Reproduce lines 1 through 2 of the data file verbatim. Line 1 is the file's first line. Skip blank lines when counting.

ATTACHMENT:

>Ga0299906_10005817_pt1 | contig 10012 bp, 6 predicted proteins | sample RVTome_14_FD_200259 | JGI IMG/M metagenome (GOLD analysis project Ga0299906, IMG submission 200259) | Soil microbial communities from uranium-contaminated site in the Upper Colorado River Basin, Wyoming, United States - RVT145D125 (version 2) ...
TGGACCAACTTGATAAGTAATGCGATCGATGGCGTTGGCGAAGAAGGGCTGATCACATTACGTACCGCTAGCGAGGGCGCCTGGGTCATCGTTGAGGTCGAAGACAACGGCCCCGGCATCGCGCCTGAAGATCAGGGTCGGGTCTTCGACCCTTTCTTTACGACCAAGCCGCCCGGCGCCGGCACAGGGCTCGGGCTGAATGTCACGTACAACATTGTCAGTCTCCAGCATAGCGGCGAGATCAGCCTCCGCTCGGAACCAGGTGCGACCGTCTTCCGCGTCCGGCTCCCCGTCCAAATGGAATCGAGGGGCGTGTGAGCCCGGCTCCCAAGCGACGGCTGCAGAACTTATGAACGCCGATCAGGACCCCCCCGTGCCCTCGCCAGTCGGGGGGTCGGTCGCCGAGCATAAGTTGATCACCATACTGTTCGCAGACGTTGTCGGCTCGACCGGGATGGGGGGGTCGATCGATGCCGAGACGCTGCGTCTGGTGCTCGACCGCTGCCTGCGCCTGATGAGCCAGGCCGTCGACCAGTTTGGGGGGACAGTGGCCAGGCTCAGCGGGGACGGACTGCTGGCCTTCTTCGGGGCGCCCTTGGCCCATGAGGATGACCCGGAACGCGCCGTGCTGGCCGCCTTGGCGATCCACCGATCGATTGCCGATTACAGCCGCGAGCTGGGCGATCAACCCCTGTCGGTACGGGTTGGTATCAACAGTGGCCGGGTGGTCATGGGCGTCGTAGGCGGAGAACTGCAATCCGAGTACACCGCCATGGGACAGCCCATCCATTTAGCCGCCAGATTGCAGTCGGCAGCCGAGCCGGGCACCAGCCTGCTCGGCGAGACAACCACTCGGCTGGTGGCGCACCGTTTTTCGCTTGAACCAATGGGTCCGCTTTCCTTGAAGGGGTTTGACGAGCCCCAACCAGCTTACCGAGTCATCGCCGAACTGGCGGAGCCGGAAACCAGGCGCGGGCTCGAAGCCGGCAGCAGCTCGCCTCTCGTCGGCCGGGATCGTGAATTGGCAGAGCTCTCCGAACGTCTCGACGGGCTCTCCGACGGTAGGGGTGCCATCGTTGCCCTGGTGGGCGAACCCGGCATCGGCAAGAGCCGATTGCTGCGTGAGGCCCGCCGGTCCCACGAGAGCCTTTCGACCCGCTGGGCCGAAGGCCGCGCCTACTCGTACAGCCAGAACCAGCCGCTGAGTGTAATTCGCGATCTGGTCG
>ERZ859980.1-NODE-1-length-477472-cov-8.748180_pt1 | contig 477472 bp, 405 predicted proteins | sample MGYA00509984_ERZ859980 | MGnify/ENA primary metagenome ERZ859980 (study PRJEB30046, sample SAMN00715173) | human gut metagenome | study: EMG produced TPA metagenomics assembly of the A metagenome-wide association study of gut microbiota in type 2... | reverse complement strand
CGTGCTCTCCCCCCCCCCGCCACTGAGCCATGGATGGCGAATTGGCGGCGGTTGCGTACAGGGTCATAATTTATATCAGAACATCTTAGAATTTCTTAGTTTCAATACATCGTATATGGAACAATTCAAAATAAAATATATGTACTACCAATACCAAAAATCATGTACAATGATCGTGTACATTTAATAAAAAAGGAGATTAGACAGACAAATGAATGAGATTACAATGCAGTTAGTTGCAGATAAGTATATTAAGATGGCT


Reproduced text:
>Ga0299906_10005817_pt1 | contig 10012 bp, 6 predicted proteins | sample RVTome_14_FD_200259 | JGI IMG/M metagenome (GOLD analysis project Ga0299906, IMG submission 200259) | Soil microbial communities from uranium-contaminated site in the Upper Colorado River Basin, Wyoming, United States - RVT145D125 (version 2) ...
TGGACCAACTTGATAAGTAATGCGATCGATGGCGTTGGCGAAGAAGGGCTGATCACATTACGTACCGCTAGCGAGGGCGCCTGGGTCATCGTTGAGGTCGAAGACAACGGCCCCGGCATCGCGCCTGAAGATCAGGGTCGGGTCTTCGACCCTTTCTTTACGACCAAGCCGCCCGGCGCCGGCACAGGGCTCGGGCTGAATGTCACGTACAACATTGTCAGTCTCCAGCATAGCGGCGAGATCAGCCTCCGCTCGGAACCAGGTGCGACCGTCTTCCGCGTCCGGCTCCCCGTCCAAATGGAATCGAGGGGCGTGTGAGCCCGGCTCCCAAGCGACGGCTGCAGAACTTATGAACGCCGATCAGGACCCCCCCGTGCCCTCGCCAGTCGGGGGGTCGGTCGCCGAGCATAAGTTGATCACCATACTGTTCGCAGACGTTGTCGGCTCGACCGGGATGGGGGGGTCGATCGATGCCGAGACGCTGCGTCTGGTGCTCGACCGCTGCCTGCGCCTGATGAGCCAGGCCGTCGACCAGTTTGGGGGGACAGTGGCCAGGCTCAGCGGGGACGGACTGCTGGCCTTCTTCGGGGCGCCCTTGGCCCATGAGGATGACCCGGAACGCGCCGTGCTGGCCGCCTTGGCGATCCACCGATCGATTGCCGATTACAGCCGCGAGCTGGGCGATCAACCCCTGTCGGTACGGGTTGGTATCAACAGTGGCCGGGTGGTCATGGGCGTCGTAGGCGGAGAACTGCAATCCGAGTACACCGCCATGGGACAGCCCATCCATTTAGCCGCCAGATTGCAGTCGGCAGCCGAGCCGGGCACCAGCCTGCTCGGCGAGACAACCACTCGGCTGGTGGCGCACCGTTTTTCGCTTGAACCAATGGGTCCGCTTTCCTTGAAGGGGTTTGACGAGCCCCAACCAGCTTACCGAGTCATCGCCGAACTGGCGGAGCCGGAAACCAGGCGCGGGCTCGAAGCCGGCAGCAGCTCGCCTCTCGTCGGCCGGGATCGTGAATTGGCAGAGCTCTCCGAACGTCTCGACGGGCTCTCCGACGGTAGGGGTGCCATCGTTGCCCTGGTGGGCGAACCCGGCATCGGCAAGAGCCGATTGCTGCGTGAGGCCCGCCGGTCCCACGAGAGCCTTTCGACCCGCTGGGCCGAAGGCCGCGCCTACTCGTACAGCCAGAACCAGCCGCTGAGTGTAATTCGCGATCTGGTCG